Interpretive Summary: Grass-fed vs. grain-fed beef systems: Performance, economic, and environmental trade-offs
By: S. C. Klopatek, E. Marvinney, T. Duarte, A. Kendall, X. Yang, J. W. Oltjen
Between the influence of the “food elite” on social media and increasing public concerns over climate change, consumer demand for grass-fed beef has increased considerably. Although many consumers perceive grass-fed beef as more environmentally friendly than grain-fed beef, there is a dearth of research available to address these consumer claims. In order to answer both consumer and producer concerns, we performed an experiment that evaluated the environmental footprint (i.e., water, land, greenhouse gasses, and energy), beef quality, and economic outcome of four beef cattle production systems on the West coast. The four systems included conventional beef finished on grain for 128 d, steers grass-fed for 20 mo, steers grass-fed for 20-mo with a 45-d grain finish, and steers grass-fed for 25 mo. We found that varying grass-fed and grain-fed production systems resulted in different environmental effects. The conventional system produced the lowest greenhouse gas footprint but required the highest energy input. The grass-fed for 20 mo used the least amount of water but produced the greatest greenhouse gas. In conclusion, this study illustrated the complexities underpinning beef sustainability; no system resulted in absolute economic, meat quality, and environmental superiority.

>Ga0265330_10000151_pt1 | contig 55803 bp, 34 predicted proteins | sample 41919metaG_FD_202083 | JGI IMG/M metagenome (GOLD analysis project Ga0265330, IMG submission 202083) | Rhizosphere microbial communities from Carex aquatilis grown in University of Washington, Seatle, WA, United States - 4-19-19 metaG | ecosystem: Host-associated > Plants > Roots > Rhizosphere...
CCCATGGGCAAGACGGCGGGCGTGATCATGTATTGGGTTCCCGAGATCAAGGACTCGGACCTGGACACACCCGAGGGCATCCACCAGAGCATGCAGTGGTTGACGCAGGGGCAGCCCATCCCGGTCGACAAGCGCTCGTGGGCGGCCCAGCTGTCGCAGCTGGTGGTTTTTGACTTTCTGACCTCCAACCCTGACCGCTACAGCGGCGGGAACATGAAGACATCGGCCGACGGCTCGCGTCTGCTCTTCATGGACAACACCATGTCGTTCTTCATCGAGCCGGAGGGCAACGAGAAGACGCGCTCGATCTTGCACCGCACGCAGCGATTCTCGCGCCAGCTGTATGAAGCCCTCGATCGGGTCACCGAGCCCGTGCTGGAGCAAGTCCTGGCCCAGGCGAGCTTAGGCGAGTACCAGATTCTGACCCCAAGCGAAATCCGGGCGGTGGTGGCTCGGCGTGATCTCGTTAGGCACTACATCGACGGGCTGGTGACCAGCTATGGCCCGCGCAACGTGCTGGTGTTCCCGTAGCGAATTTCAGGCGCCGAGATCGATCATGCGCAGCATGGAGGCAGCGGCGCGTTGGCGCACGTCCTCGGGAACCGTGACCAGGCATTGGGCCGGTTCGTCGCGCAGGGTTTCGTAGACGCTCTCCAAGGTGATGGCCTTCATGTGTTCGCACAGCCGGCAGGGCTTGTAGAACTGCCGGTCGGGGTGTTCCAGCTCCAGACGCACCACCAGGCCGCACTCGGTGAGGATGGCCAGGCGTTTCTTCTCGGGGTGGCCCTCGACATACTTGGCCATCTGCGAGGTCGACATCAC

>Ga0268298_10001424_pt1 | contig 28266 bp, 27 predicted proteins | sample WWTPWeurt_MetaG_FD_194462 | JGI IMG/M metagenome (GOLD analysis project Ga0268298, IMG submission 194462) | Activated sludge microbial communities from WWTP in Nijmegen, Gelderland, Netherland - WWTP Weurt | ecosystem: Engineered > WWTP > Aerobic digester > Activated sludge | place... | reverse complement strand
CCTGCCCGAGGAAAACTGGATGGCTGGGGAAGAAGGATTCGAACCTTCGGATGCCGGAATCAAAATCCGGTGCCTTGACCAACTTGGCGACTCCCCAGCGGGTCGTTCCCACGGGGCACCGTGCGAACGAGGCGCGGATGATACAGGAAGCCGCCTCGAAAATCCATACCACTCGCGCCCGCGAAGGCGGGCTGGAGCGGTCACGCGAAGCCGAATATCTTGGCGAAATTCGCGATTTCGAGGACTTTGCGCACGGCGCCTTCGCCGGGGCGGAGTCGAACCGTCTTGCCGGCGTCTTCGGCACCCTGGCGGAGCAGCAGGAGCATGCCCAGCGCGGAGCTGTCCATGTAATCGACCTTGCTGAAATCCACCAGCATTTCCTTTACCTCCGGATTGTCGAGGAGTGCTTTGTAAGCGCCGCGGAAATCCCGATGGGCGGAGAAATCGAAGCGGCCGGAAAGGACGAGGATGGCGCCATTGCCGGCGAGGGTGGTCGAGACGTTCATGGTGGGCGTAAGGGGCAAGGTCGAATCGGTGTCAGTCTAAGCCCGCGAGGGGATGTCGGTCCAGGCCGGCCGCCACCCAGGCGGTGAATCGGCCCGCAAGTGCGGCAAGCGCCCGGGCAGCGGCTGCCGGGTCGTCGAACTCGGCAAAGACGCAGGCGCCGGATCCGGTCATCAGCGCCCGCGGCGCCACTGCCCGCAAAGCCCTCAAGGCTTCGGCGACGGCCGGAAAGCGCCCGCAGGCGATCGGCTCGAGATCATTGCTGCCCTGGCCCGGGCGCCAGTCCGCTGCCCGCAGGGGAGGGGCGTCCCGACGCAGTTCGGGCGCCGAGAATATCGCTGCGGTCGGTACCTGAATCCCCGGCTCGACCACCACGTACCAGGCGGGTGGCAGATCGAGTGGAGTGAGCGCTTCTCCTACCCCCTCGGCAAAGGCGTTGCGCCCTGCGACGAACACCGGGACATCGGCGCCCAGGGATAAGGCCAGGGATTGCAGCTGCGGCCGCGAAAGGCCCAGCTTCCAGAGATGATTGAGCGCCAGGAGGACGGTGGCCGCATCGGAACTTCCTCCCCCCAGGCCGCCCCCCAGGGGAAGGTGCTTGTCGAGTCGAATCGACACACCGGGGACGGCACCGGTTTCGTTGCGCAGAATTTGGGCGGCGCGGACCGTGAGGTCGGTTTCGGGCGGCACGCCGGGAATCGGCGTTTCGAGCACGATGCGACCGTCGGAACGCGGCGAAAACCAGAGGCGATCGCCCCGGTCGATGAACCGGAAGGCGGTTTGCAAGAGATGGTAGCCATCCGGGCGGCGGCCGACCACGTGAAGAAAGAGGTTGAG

This article can be found in the Journal of Animal Science.